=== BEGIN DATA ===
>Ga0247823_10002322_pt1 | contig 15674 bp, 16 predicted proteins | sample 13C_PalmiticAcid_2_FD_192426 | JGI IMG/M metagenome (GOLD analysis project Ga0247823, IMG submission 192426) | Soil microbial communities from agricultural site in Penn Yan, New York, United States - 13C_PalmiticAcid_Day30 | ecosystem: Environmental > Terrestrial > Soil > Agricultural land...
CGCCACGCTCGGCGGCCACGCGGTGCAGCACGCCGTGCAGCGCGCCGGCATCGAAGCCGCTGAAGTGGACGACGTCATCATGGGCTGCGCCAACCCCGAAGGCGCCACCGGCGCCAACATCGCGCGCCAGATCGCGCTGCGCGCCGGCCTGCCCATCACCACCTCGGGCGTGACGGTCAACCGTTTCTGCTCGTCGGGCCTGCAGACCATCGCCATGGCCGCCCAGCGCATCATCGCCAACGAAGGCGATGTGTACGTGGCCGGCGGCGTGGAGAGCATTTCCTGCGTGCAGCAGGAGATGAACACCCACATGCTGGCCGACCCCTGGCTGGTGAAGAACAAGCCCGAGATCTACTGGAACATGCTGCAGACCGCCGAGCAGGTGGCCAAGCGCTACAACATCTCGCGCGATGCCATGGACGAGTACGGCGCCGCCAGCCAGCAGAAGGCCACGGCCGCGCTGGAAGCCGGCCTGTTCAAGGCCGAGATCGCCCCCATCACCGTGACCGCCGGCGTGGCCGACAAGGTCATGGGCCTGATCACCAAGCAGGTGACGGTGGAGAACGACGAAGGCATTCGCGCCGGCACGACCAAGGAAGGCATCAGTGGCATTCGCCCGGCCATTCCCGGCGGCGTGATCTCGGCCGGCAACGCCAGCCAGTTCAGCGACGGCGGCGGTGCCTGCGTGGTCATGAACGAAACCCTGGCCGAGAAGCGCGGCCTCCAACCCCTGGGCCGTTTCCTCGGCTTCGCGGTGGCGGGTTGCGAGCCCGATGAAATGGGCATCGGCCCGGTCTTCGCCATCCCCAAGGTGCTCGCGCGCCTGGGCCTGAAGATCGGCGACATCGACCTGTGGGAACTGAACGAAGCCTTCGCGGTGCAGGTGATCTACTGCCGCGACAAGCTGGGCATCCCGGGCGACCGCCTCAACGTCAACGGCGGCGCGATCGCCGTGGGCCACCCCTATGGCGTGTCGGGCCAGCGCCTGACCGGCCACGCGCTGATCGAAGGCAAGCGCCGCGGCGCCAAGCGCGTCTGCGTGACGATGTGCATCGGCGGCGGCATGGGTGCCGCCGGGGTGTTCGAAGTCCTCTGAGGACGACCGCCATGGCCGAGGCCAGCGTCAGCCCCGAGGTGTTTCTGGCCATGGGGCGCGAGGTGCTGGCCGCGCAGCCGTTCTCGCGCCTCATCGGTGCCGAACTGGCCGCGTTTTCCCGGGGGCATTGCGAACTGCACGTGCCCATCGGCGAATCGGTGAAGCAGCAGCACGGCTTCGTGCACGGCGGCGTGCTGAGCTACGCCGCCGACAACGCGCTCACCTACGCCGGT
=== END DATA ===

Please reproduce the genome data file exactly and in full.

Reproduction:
>Ga0247823_10002322_pt1 | contig 15674 bp, 16 predicted proteins | sample 13C_PalmiticAcid_2_FD_192426 | JGI IMG/M metagenome (GOLD analysis project Ga0247823, IMG submission 192426) | Soil microbial communities from agricultural site in Penn Yan, New York, United States - 13C_PalmiticAcid_Day30 | ecosystem: Environmental > Terrestrial > Soil > Agricultural land...
CGCCACGCTCGGCGGCCACGCGGTGCAGCACGCCGTGCAGCGCGCCGGCATCGAAGCCGCTGAAGTGGACGACGTCATCATGGGCTGCGCCAACCCCGAAGGCGCCACCGGCGCCAACATCGCGCGCCAGATCGCGCTGCGCGCCGGCCTGCCCATCACCACCTCGGGCGTGACGGTCAACCGTTTCTGCTCGTCGGGCCTGCAGACCATCGCCATGGCCGCCCAGCGCATCATCGCCAACGAAGGCGATGTGTACGTGGCCGGCGGCGTGGAGAGCATTTCCTGCGTGCAGCAGGAGATGAACACCCACATGCTGGCCGACCCCTGGCTGGTGAAGAACAAGCCCGAGATCTACTGGAACATGCTGCAGACCGCCGAGCAGGTGGCCAAGCGCTACAACATCTCGCGCGATGCCATGGACGAGTACGGCGCCGCCAGCCAGCAGAAGGCCACGGCCGCGCTGGAAGCCGGCCTGTTCAAGGCCGAGATCGCCCCCATCACCGTGACCGCCGGCGTGGCCGACAAGGTCATGGGCCTGATCACCAAGCAGGTGACGGTGGAGAACGACGAAGGCATTCGCGCCGGCACGACCAAGGAAGGCATCAGTGGCATTCGCCCGGCCATTCCCGGCGGCGTGATCTCGGCCGGCAACGCCAGCCAGTTCAGCGACGGCGGCGGTGCCTGCGTGGTCATGAACGAAACCCTGGCCGAGAAGCGCGGCCTCCAACCCCTGGGCCGTTTCCTCGGCTTCGCGGTGGCGGGTTGCGAGCCCGATGAAATGGGCATCGGCCCGGTCTTCGCCATCCCCAAGGTGCTCGCGCGCCTGGGCCTGAAGATCGGCGACATCGACCTGTGGGAACTGAACGAAGCCTTCGCGGTGCAGGTGATCTACTGCCGCGACAAGCTGGGCATCCCGGGCGACCGCCTCAACGTCAACGGCGGCGCGATCGCCGTGGGCCACCCCTATGGCGTGTCGGGCCAGCGCCTGACCGGCCACGCGCTGATCGAAGGCAAGCGCCGCGGCGCCAAGCGCGTCTGCGTGACGATGTGCATCGGCGGCGGCATGGGTGCCGCCGGGGTGTTCGAAGTCCTCTGAGGACGACCGCCATGGCCGAGGCCAGCGTCAGCCCCGAGGTGTTTCTGGCCATGGGGCGCGAGGTGCTGGCCGCGCAGCCGTTCTCGCGCCTCATCGGTGCCGAACTGGCCGCGTTTTCCCGGGGGCATTGCGAACTGCACGTGCCCATCGGCGAATCGGTGAAGCAGCAGCACGGCTTCGTGCACGGCGGCGTGCTGAGCTACGCCGCCGACAACGCGCTCACCTACGCCGGT